A Christian perspective on selling
JOHN OBERG writes that a disarming conversation is essential to effective sales. When we humble and give of ourselves for the good of the other (which is ultimately also for our own good because we gain by giving), our potential customers experience our silent witness to Christ’s love. Christian sellers put buyers’ needs before their own . . . .
by John Oberg
I recently heard from a vice president of sales wanting to resolve his Christian beliefs with his management style. How could he teach his people to engage with customers in ways that aligned with his beliefs while still increasing sales?
How do we balance truth and love in today’s work environment? How do we love one another when we have a revenue target to hit? Our Christian perspective on selling is founded on two related ideas: relationship-building and stewardship. When we handle these well, we create a circle of trust in which both seller and prospective buyer can be honest and transparent.
Indeed, our entire philosophy can be summarized in one sentence: Have a disarmingly honest conversation. It’s in this environment, where we humble and give of ourselves for the good of the other (which is ultimately also for our own good because we gain by giving), that our potential customers experience our silent witness to Christ’s love.
Salespeople are often singularly focused on closing the deal, with their sales targets causing them sometimes to pressure the prospect. Over time, some prospects have become predisposed to expect to be manipulated. They perceive dishonesty, tend to respond in kind, and ultimately think of “Christian salespeople” as hypocrites. When sellers don’t properly manage their enthusiasm and customers bring a defensive mindset, relationship-building stalls, sales cycles become longer and more indirect, and the sales process feels adversarial.
Setting aside (and repudiating) those who justify lying or trickery to sell, good-intentioned salespeople who want to help their prospective clients often end up fostering this adversarial atmosphere. This usually happens in one or more of the following ways: 1) Their “solution” is for a problem the client either doesn’t have or doesn’t consider important; 2) their method for solving the problem is unacceptable to the client; or 3) the customer just doesn’t trust the salesperson.
The obstacle here is not that the salesperson is being dishonest. The obstacle is that the parties are talking past each other; the seller has not established a conversational framework that makes the prospect feel safe to be completely transparent about what’s most important to them. Indirection and mistrust then become the forces guiding the encounter. It’s the salesperson’s responsibility to create an environment where the prospect can be vulnerable in sharing information with no fear that the salesperson will use it as leverage when it comes time to close the sale.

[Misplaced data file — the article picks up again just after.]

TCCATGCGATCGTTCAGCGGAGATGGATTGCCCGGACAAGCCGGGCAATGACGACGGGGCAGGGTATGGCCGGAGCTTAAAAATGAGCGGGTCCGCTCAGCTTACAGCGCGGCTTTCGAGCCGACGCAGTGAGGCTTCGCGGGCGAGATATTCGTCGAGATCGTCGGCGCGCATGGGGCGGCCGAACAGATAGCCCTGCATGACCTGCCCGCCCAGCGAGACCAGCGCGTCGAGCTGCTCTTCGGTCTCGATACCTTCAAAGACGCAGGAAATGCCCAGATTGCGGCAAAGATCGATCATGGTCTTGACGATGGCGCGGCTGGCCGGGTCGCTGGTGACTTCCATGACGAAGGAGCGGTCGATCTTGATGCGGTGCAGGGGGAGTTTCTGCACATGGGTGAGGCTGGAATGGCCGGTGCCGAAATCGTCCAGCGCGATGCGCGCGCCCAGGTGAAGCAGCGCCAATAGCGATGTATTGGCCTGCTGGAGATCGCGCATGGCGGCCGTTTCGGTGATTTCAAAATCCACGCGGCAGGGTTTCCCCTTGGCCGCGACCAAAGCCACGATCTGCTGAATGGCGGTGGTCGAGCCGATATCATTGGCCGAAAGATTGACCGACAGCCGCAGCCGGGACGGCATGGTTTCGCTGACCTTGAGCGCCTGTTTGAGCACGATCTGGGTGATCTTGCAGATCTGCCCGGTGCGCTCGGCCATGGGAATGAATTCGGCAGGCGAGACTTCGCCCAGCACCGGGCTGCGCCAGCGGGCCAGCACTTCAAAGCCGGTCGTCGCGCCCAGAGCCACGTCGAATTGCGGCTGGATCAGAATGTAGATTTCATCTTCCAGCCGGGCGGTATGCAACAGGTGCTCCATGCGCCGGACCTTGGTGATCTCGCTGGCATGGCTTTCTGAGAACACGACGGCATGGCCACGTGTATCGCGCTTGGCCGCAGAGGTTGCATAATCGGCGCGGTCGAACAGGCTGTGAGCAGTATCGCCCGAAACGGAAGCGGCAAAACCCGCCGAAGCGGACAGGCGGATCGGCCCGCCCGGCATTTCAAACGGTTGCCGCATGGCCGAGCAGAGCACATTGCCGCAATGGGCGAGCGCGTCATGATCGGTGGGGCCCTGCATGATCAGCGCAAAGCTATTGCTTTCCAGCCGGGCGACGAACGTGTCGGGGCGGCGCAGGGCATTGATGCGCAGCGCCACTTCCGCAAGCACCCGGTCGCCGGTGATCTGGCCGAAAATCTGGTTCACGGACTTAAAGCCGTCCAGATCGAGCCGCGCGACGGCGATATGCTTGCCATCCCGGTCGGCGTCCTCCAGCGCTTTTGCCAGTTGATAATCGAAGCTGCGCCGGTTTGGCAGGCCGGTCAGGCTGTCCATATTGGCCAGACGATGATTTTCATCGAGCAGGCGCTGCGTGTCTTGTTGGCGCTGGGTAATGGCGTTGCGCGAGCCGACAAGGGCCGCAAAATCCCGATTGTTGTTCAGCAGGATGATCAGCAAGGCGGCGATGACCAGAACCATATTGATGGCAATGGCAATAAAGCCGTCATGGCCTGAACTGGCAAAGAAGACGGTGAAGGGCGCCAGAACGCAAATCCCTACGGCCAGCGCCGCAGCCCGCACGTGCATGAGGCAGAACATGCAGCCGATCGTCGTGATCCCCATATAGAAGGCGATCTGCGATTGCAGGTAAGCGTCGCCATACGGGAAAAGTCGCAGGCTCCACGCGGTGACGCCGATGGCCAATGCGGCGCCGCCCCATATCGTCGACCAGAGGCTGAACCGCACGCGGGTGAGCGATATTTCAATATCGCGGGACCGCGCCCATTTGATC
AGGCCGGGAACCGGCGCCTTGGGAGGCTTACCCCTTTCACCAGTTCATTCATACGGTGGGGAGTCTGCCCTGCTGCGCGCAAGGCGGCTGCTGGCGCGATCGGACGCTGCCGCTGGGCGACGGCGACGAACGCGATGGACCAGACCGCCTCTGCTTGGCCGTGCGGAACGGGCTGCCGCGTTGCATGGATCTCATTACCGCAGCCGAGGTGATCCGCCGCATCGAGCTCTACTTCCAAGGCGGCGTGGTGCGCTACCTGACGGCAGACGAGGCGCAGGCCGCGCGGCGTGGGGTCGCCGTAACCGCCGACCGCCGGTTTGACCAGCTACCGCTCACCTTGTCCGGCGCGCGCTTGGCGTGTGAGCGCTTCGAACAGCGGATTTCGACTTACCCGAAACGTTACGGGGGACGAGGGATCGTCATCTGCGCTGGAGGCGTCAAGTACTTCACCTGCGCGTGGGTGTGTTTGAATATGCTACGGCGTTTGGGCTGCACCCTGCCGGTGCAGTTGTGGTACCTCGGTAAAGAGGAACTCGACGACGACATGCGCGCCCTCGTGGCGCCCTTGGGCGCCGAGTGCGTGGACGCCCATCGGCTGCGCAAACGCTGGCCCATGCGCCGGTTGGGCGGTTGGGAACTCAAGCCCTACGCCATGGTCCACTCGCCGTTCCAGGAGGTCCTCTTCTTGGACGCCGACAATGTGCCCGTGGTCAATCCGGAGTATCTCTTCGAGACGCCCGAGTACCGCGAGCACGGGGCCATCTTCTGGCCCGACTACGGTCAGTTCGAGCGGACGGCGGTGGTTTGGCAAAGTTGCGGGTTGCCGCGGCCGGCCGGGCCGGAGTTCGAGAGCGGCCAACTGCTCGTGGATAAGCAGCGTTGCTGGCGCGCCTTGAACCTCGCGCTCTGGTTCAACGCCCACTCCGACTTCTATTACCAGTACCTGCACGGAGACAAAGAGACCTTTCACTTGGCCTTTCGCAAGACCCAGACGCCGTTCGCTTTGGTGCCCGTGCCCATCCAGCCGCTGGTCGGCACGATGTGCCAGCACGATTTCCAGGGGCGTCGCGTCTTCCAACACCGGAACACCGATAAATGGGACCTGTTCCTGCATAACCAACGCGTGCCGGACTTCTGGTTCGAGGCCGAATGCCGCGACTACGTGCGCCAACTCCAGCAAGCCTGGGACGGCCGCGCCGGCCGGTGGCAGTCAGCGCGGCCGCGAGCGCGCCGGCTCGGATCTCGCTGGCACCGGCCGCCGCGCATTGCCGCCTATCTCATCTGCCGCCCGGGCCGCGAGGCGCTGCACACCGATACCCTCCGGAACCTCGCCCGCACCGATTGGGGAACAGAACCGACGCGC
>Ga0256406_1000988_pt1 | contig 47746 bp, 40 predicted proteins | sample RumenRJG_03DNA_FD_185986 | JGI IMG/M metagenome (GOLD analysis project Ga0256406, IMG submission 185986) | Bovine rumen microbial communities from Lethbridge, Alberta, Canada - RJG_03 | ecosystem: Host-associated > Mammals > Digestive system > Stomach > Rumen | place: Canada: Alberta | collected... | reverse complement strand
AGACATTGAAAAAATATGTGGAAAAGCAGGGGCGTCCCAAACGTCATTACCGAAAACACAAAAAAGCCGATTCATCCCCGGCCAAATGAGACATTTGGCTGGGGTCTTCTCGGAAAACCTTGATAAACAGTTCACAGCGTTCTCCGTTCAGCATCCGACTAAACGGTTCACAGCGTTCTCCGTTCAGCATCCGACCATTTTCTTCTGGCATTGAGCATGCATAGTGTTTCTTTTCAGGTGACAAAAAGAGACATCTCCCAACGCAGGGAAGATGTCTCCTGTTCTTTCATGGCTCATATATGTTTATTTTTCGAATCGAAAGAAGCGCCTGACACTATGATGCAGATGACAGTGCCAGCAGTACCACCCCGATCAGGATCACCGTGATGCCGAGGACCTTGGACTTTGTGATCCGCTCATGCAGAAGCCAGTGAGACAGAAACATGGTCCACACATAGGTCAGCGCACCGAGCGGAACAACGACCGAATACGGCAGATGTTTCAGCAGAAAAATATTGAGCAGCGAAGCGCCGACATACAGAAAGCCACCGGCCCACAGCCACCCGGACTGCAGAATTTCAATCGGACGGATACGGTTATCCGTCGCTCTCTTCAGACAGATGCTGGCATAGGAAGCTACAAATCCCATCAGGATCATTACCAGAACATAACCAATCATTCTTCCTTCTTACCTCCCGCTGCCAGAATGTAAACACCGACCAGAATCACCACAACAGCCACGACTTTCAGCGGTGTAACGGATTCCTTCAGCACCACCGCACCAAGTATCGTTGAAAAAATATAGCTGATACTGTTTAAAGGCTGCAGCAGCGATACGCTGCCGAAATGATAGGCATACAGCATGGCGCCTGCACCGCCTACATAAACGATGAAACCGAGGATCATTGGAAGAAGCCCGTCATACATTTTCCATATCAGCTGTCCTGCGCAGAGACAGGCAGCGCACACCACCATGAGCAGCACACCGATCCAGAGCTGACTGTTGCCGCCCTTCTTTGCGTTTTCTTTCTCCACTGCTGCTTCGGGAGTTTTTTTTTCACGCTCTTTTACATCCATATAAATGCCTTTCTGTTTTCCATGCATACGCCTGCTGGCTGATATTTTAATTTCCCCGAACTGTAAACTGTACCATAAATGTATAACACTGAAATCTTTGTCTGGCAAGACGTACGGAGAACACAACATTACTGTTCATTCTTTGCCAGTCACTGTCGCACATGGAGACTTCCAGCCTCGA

In fact, the ability for either party to say “No” is fundamental to any honest sales conversation, and we should clarify the acceptability of “No” early and often in the sales process. In any sales call, while some outcomes are more desirable than others, the following four should all be considered acceptable by management and sales reps alike: 1) Yes, I’ll buy. 2) I’m interested; let’s move on to the next specific step. 3) I’m not the right person to talk to, but will ensure that you talk to the right person. 4) No, I don’t think this is a fit.
The one outcome that is not acceptable is an ambiguous path forward: “Call me back,” “I’ll think about it,” or some other nebulous outcome. This leads to bloated sales pipelines, inaccurate forecasting, and wasted company resources. Bad stewardship. By accepting “No” as a legitimate outcome, we can shorten sales cycles by helping salespeople waste less time on deals that have no hope, cleaning up the pipeline and clarifying forecasts.
So again, how do we balance truth and love with revenue targets hanging over our heads? If we focus on the good of the other person, establish a safe environment for honesty, and listen, we’ll be able to provide either a solution to their problem or be candid about the lack of fit. In any case, a Christian salesperson’s perspective on selling puts the buyer’s needs before his own. We need to ask ourselves: Are we truly reflecting Christ’s love or are we more like the Pharisee (Lk 18:9-14) who exalts himself? The last shall be first, and the first shall be last.
In the same way, managers must be able to put their own perceived good behind that of the company and that of their salespeople — both within the company and in their personal callings. Reducing pressure through management of the reps’ behaviors, helping salespeople keep full pipelines of legitimate opportunities, and providing solid processes for uncovering and qualifying new opportunities will help salespeople perform more effectively. This process won’t always result in a sale, but we can be confident that it will systematically produce the right outcome for the prospect and add more sales overall as reps won’t be wasting time on deals that have no hope of closing.
JOHN OBERG is president of Legatus’ Austin Chapter and a partner at an international consulting firm focused on revenue growth.